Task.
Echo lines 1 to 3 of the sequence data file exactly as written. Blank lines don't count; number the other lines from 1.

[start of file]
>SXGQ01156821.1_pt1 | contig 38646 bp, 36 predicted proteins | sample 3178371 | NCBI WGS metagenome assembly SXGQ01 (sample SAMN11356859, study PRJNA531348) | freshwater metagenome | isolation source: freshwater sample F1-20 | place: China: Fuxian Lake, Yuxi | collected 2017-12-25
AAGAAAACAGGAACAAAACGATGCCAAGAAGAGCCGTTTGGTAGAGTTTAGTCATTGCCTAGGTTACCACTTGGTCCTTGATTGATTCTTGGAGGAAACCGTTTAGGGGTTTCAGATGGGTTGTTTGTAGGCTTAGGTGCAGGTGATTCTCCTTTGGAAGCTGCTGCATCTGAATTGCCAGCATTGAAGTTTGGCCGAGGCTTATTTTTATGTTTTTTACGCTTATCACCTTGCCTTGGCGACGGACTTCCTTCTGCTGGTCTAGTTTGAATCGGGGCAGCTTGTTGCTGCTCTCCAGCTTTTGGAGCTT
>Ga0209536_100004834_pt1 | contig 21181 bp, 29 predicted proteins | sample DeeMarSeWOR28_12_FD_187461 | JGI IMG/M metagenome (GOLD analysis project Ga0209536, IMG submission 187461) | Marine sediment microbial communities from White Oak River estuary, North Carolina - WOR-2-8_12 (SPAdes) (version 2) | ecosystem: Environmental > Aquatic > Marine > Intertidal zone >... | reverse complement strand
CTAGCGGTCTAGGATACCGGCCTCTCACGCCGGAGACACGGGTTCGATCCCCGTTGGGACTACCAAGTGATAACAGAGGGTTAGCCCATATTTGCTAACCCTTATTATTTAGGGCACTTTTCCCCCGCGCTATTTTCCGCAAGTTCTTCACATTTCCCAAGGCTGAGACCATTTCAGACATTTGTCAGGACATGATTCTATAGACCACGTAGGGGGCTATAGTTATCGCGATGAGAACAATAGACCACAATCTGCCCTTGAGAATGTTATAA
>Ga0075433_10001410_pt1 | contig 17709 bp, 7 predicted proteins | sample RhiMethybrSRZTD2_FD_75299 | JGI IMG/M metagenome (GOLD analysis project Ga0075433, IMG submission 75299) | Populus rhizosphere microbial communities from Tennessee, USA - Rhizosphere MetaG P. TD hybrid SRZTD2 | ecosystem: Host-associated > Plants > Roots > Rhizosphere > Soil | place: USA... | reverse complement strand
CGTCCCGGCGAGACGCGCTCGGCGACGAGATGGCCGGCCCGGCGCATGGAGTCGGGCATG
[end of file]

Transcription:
>SXGQ01156821.1_pt1 | contig 38646 bp, 36 predicted proteins | sample 3178371 | NCBI WGS metagenome assembly SXGQ01 (sample SAMN11356859, study PRJNA531348) | freshwater metagenome | isolation source: freshwater sample F1-20 | place: China: Fuxian Lake, Yuxi | collected 2017-12-25
AAGAAAACAGGAACAAAACGATGCCAAGAAGAGCCGTTTGGTAGAGTTTAGTCATTGCCTAGGTTACCACTTGGTCCTTGATTGATTCTTGGAGGAAACCGTTTAGGGGTTTCAGATGGGTTGTTTGTAGGCTTAGGTGCAGGTGATTCTCCTTTGGAAGCTGCTGCATCTGAATTGCCAGCATTGAAGTTTGGCCGAGGCTTATTTTTATGTTTTTTACGCTTATCACCTTGCCTTGGCGACGGACTTCCTTCTGCTGGTCTAGTTTGAATCGGGGCAGCTTGTTGCTGCTCTCCAGCTTTTGGAGCTT
>Ga0209536_100004834_pt1 | contig 21181 bp, 29 predicted proteins | sample DeeMarSeWOR28_12_FD_187461 | JGI IMG/M metagenome (GOLD analysis project Ga0209536, IMG submission 187461) | Marine sediment microbial communities from White Oak River estuary, North Carolina - WOR-2-8_12 (SPAdes) (version 2) | ecosystem: Environmental > Aquatic > Marine > Intertidal zone >... | reverse complement strand